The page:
Chris Simon

Hockey Player

Chris Simon was born in Wawa, Ontario, Canada on January 30th, 1972 and is the Hockey Player. At the age of 52, Chris Simon biography, profession, age, height, weight, eye color, hair color, build, measurements, education, career, dating/affair, family, news updates, and networth are available.

Date of Birth
January 30, 1972
Place of Birth
Wawa, Ontario, Canada
52 years old
Zodiac Sign
Ice Hockey Player
Chris Simon Height, Weight, Eye Color and Hair Color

At 52 years old, Chris Simon has this physical status:

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Chris Simon Religion, Education, and Hobbies
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Chris Simon Life

Christopher J. Simon (born January 30, 1972) is a Canadian former professional ice hockey left winger who played 20 seasons in the NHL and 5 seasons in the Kontinental Hockey League.

He last competed for Metallurg Novokuznetsk of the KHL.

Simon's suspensions for disciplinary causes totaled 65 games during his NHL career.

Personal life

On Manitoulin Island, John's father, Ojibwe descent from the Wiikwemkoong First Nation. He struggled with an alcohol use as a youth, but future Buffalo Sabres and New York Islanders coach Ted Nolan in 1992 helped him to sobriety.

Simon was previously married to Lauri Smith. He and his second wife Valerie divorced in 2017 and have four children together, although Valerie has four children. Simon pleaded bankruptcy and said he is unable to work due to his hockey injuries.


Chris Simon Career

Playing career

Simon grew up in Wawa, Ontario, playing his minor hockey for the Wawa Flyers of the NOHA. As a Bantam, he played Jr.B. hockey for the Sault Ste. Marie Thunderbirds of the NOJHL in 1987–88. He was selected in the 3rd round (42nd overall) of the 1988 OHL Priority Selection by the Ottawa 67's.

Simon was drafted in the 2nd round (25th overall) of the 1990 NHL Entry Draft by the Philadelphia Flyers, but was traded as part of the Eric Lindros trade to the Quebec Nordiques before playing any games for the Flyers. He has also played for the Calgary Flames, Colorado Avalanche, Washington Capitals, Chicago Blackhawks, New York Rangers where he split the season as a left wing and right wing, New York Islanders and Minnesota Wild.

In 1996, he won the Stanley Cup with the Avalanche. Each player on the winning team is given 24 hours alone with the Cup. Simon took it to his hometown of Wawa, Ontario. After showing it to the townspeople he and his maternal grandfather took the Cup on a fishing trip.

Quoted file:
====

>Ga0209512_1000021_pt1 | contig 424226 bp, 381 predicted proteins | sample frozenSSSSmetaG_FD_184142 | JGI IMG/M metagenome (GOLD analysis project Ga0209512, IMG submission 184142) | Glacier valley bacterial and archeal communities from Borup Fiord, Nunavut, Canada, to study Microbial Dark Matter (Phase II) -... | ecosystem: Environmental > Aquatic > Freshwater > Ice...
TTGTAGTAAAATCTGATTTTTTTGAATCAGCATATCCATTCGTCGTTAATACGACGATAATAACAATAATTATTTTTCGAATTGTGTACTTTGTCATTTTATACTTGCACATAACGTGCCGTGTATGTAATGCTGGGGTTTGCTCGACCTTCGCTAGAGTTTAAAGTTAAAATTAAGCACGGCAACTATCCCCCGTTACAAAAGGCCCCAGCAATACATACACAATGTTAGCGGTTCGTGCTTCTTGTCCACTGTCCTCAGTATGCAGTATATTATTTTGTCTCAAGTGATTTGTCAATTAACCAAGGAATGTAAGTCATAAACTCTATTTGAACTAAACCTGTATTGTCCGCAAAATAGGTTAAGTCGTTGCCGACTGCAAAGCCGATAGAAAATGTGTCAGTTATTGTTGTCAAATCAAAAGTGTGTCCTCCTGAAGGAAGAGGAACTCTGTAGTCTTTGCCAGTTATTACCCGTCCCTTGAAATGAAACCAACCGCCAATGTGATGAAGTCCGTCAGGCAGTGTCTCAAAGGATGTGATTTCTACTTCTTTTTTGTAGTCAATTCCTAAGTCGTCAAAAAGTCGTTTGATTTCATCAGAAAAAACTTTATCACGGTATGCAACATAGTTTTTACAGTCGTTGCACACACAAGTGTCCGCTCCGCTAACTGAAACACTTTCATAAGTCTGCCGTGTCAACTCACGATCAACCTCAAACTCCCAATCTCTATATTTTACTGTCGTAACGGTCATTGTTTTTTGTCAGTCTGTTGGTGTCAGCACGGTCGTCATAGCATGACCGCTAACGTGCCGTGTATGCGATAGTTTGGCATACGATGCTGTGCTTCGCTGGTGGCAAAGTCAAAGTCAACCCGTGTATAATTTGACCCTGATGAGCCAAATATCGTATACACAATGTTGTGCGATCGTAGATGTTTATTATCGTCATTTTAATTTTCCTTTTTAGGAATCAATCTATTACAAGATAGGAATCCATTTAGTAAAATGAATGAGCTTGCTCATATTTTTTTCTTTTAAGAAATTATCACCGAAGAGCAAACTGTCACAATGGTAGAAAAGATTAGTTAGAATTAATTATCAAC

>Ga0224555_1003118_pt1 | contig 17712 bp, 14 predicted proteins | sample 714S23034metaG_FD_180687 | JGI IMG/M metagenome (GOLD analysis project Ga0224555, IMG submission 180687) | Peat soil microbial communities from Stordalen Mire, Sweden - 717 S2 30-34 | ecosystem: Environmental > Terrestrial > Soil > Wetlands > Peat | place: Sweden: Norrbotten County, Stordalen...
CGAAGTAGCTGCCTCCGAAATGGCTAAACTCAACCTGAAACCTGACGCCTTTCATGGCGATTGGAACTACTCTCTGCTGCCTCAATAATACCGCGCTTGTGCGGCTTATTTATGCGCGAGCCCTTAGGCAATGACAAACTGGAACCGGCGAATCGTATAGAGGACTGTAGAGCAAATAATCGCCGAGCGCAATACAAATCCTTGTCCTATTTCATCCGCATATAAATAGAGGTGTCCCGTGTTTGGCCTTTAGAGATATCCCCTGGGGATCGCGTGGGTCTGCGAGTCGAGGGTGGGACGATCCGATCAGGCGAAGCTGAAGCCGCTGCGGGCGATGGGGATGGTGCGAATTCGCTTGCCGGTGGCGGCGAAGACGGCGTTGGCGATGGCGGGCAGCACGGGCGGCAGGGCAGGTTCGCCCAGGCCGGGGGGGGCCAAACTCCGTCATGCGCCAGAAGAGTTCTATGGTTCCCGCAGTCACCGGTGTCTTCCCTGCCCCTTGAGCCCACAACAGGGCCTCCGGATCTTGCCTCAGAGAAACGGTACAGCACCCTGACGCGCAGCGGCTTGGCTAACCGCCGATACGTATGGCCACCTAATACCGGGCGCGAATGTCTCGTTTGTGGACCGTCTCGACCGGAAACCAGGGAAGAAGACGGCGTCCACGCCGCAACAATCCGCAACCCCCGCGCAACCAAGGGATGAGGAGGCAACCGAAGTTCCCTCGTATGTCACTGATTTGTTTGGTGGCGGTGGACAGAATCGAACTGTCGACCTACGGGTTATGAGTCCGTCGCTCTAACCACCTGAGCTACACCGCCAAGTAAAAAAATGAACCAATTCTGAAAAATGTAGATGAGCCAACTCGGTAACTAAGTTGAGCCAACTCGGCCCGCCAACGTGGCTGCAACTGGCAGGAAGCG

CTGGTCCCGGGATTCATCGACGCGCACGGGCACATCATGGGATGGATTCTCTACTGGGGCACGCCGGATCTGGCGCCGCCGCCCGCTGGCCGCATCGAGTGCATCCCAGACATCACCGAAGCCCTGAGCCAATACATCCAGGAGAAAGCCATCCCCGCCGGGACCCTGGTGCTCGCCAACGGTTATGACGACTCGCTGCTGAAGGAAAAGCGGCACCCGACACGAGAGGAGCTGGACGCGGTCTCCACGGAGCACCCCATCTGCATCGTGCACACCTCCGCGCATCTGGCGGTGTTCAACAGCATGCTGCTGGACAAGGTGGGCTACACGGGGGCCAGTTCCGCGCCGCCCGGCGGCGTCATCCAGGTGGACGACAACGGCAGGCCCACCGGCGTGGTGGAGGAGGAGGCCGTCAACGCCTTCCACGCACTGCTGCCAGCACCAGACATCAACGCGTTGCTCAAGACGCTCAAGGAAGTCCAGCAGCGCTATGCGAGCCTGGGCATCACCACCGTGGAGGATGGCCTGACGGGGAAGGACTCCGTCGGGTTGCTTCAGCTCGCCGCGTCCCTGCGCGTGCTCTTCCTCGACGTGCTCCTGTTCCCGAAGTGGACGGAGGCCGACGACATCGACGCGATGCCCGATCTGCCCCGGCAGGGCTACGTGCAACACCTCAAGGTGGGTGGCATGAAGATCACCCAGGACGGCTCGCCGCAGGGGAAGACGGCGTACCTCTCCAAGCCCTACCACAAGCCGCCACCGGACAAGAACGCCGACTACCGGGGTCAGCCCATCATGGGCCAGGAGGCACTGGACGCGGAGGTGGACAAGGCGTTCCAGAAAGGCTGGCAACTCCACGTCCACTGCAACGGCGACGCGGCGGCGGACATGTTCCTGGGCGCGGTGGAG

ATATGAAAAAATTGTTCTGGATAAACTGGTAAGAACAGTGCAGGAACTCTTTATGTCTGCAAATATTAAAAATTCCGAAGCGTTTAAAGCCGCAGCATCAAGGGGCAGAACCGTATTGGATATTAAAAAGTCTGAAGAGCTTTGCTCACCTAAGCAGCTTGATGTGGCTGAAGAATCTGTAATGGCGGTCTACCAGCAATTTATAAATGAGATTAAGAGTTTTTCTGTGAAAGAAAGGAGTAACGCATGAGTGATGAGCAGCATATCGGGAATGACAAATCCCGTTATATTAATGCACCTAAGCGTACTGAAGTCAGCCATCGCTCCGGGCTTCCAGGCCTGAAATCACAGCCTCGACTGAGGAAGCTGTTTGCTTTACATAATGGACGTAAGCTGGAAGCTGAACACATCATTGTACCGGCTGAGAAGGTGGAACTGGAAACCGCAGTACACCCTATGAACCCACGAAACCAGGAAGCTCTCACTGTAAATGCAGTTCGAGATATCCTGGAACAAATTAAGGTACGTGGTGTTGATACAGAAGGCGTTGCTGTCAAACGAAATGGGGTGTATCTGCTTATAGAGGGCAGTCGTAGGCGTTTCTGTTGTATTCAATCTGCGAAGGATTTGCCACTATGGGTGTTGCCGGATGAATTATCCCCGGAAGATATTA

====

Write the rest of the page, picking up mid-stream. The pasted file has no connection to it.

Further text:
Simon was a member of the Washington Capitals when they went to the Stanley Cup finals in 1998. He had been enjoying great offensive success that season until a shoulder injury knocked him out for much of the playoff run. He underwent season-ending shoulder surgery in December 1998. He was the team's leading goal scorer in the 1999–2000 season with 29 goals in 75 games. He also made it to the Stanley Cup finals with the Calgary Flames in 2004, and played for the Flames for two seasons before being signed as a free agent in 2006 by the New York Islanders and was then traded to the Minnesota Wild for a 6th round draft pick.

Chris Simon is of Ojibwa descent, and was born in Wawa, Ontario. Chris Simon is seen as a role model to Native Canadians for his accomplishments in the NHL.

Simon was involved in numerous on-ice incidents and was suspended eight times for his conduct, for a grand total of 65 games.

On November 8, 1997, during a game against the Edmonton Oilers, Simon was suspended three games for using his stick to hit Edmonton's Mike Grier. Grier allegedly made derogatory comments about Simon's Ojibwa heritage, and Simon allegedly responded with a racial slur (supposedly calling Grier, who is black, a "nigger") before hitting Grier, although the words spoken between the two players were never confirmed. Simon flew to Toronto to apologize to Grier, who accepted. Grier and Simon were later teammates for a brief time in 2002 with the Washington Capitals.

On March 8, 2007, the Islanders faced the rival New York Rangers, at the Nassau Veterans Memorial Coliseum. At 13:25 of the third period, Rangers forward Ryan Hollweg checked Simon from (what Simon felt was) behind, knocking him face first into the boards, and giving Simon a concussion. No penalty was assessed, and play continued. Simon then took a two-handed baseball swing in the face of Ryan Hollweg with his hockey stick as he skated by. Simon received a match penalty for attempt to injure, resulting in his ejection from the game. Hollweg suffered a cut to the chin that required two stitches. According to ESPN's Barry Melrose, Hollweg escaped serious injury because Simon's blow caught his shoulder pads before hitting his face.